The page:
Should Siili Solutions Oyj (HEL:SIILI) Focus On Improving This Fundamental Metric?

Many investors are still learning about the various metrics that can be useful when analysing a stock. This article is for those who would like to learn about Return On Equity (ROE). We’ll use ROE to examine Siili Solutions Oyj (HEL:SIILI), by way of a worked example.

Siili Solutions Oyj has a ROE of 8.0%, based on the last twelve months. That means that for every €1 worth of shareholders’ equity, it generated €0.080 in profit.

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How Do I Calculate Return On Equity?

The formula for ROE is:

Return on Equity = Net Profit ÷ Shareholders’ Equity

Or for Siili Solutions Oyj:

8.0% = €1.6m ÷ €20m (Based on the trailing twelve months to December 2018.)

Most readers would understand what net profit is, but it’s worth explaining the concept of shareholders’ equity. It is the capital paid in by shareholders, plus any retained earnings. The easiest way to calculate shareholders’ equity is to subtract the company’s total liabilities from the total assets.

What Does ROE Mean?

ROE looks at the amount a company earns relative to the money it has kept within the business. The ‘return’ is the yearly profit. The higher the ROE, the more profit the company is making. So, all else being equal, a high ROE is better than a low one. Clearly, then, one can use ROE to compare different companies.

Does Siili Solutions Oyj Have A Good ROE?

One simple way to determine if a company has a good return on equity is to compare it to the average for its industry. Importantly, this is far from a perfect measure, because companies differ significantly within the same industry classification. As is clear from the image below, Siili Solutions Oyj has a lower ROE than the average (16%) in the IT industry.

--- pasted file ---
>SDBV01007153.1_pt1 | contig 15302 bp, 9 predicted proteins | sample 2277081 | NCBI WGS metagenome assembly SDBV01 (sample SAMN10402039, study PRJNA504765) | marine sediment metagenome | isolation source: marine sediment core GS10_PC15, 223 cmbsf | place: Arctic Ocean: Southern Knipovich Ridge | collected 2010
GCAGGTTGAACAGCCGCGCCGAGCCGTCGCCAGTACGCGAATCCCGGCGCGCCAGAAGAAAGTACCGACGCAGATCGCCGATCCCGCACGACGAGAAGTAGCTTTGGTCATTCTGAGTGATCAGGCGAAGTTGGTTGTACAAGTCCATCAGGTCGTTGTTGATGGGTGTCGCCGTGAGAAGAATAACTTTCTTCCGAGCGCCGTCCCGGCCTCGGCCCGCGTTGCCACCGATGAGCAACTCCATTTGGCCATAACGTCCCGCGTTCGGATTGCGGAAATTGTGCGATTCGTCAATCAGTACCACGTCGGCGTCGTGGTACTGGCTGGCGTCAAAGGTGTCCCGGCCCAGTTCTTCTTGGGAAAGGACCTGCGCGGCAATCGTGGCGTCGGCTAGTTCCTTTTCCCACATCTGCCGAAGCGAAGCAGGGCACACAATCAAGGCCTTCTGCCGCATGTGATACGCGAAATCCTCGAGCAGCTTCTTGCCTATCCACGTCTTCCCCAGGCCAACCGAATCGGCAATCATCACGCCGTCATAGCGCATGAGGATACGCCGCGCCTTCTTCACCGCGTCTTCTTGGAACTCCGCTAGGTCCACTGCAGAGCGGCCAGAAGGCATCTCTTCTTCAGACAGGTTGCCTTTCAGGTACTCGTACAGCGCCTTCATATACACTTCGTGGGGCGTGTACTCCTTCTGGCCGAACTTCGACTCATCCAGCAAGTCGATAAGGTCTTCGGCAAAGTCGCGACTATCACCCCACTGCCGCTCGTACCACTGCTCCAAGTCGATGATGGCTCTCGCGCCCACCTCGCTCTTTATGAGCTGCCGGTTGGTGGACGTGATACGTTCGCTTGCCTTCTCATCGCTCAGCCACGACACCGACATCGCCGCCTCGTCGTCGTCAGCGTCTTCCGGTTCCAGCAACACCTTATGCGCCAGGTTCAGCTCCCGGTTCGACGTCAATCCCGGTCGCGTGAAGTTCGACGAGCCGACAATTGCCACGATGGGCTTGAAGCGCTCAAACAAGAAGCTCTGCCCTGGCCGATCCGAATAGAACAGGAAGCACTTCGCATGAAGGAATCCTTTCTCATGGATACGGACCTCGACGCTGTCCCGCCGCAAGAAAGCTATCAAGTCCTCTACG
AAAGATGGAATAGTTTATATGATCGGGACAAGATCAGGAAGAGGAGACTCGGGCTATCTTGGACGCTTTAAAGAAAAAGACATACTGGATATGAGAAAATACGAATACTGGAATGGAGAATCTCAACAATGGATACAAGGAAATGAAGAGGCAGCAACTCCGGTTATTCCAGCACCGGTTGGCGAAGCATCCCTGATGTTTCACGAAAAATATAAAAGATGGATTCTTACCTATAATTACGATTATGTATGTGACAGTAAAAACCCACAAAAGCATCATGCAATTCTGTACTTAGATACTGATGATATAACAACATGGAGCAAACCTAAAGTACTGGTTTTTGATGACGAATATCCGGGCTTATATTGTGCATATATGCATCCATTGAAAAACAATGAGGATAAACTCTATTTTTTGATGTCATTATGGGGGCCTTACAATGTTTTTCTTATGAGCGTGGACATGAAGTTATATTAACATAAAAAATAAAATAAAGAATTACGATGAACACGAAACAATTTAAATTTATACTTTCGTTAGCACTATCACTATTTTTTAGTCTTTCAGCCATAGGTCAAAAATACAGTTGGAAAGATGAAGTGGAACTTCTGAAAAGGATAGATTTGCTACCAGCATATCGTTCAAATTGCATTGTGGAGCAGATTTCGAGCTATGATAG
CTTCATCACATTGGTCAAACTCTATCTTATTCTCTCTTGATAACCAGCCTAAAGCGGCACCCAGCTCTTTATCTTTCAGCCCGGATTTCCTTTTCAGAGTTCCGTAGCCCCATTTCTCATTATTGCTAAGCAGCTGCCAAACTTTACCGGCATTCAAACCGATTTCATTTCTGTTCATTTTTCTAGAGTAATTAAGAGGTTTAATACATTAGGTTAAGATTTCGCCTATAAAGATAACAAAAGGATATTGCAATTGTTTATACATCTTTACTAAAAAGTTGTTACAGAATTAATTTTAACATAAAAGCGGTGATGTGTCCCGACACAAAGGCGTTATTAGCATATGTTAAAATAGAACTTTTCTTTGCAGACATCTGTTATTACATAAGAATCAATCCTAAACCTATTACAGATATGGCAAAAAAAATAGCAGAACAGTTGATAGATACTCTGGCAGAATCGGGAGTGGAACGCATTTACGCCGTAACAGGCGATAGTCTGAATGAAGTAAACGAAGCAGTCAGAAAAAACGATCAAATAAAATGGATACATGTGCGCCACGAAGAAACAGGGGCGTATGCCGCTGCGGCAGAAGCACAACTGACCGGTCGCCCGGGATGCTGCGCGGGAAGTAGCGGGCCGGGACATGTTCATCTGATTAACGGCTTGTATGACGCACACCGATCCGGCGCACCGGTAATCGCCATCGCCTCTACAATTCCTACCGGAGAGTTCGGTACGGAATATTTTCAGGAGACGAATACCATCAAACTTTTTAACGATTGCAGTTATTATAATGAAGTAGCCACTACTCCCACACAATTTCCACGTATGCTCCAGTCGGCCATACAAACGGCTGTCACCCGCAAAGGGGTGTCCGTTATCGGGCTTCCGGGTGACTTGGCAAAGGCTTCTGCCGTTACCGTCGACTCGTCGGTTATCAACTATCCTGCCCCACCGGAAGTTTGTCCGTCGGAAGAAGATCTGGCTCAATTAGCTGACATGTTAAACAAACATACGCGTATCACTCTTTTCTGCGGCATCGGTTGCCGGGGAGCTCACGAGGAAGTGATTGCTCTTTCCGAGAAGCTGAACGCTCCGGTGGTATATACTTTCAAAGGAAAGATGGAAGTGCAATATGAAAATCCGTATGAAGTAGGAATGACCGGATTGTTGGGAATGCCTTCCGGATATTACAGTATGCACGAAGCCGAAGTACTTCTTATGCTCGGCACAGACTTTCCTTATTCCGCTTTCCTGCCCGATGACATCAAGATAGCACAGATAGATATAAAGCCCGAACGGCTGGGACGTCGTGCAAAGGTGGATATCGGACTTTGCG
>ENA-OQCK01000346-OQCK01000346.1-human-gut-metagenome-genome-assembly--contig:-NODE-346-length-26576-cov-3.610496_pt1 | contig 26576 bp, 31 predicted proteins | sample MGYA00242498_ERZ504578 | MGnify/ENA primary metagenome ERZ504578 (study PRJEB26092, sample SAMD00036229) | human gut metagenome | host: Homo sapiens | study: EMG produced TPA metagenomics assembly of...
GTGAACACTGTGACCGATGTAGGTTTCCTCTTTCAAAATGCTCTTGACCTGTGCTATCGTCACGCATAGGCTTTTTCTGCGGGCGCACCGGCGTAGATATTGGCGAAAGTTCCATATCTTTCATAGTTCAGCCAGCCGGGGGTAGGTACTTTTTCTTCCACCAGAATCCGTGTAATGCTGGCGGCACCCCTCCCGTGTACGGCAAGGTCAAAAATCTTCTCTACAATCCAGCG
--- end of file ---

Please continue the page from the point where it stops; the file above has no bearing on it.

HLSE:SIILI Past Revenue and Net Income, May 16th 2019
HLSE:SIILI Past Revenue and Net Income, May 16th 2019

That certainly isn’t ideal. It is better when the ROE is above industry average, but a low one doesn’t necessarily mean the business is overpriced. Nonetheless, it could be useful to double-check if insiders have sold shares recently.

Why You Should Consider Debt When Looking At ROE

Most companies need money — from somewhere — to grow their profits. That cash can come from retained earnings, issuing new shares (equity), or debt. In the first and second cases, the ROE will reflect this use of cash for investment in the business. In the latter case, the debt required for growth will boost returns, but will not impact the shareholders’ equity. In this manner the use of debt will boost ROE, even though the core economics of the business stay the same.

Siili Solutions Oyj’s Debt And Its 8.0% ROE

Although Siili Solutions Oyj does use debt, its debt to equity ratio of 0.69 is still low. Its ROE isn’t particularly impressive, but the debt levels are quite modest, so the business probably has some real potential. Judicious use of debt to improve returns can certainly be a good thing, although it does elevate risk slightly and reduce future optionality.

The Key Takeaway

Return on equity is useful for comparing the quality of different businesses. Companies that can achieve high returns on equity without too much debt are generally of good quality. If two companies have the same ROE, then I would generally prefer the one with less debt.

Having said that, while ROE is a useful indicator of business quality, you’ll have to look at a whole range of factors to determine the right price to buy a stock. Profit growth rates, versus the expectations reflected in the price of the stock, are a particularly important to consider. You can see how the company has grow in the past by looking at this FREE detailed graph of past earnings, revenue and cash flow.

Of course Siili Solutions Oyj may not be the best stock to buy. So you may wish to see this free collection of other companies that have high ROE and low debt.

We aim to bring you long-term focused research analysis driven by fundamental data. Note that our analysis may not factor in the latest price-sensitive company announcements or qualitative material.

If you spot an error that warrants correction, please contact the editor at editorial-team@simplywallst.com. This article by Simply Wall St is general in nature. It does not constitute a recommendation to buy or sell any stock, and does not take account of your objectives, or your financial situation. Simply Wall St has no position in the stocks mentioned. Thank you for reading.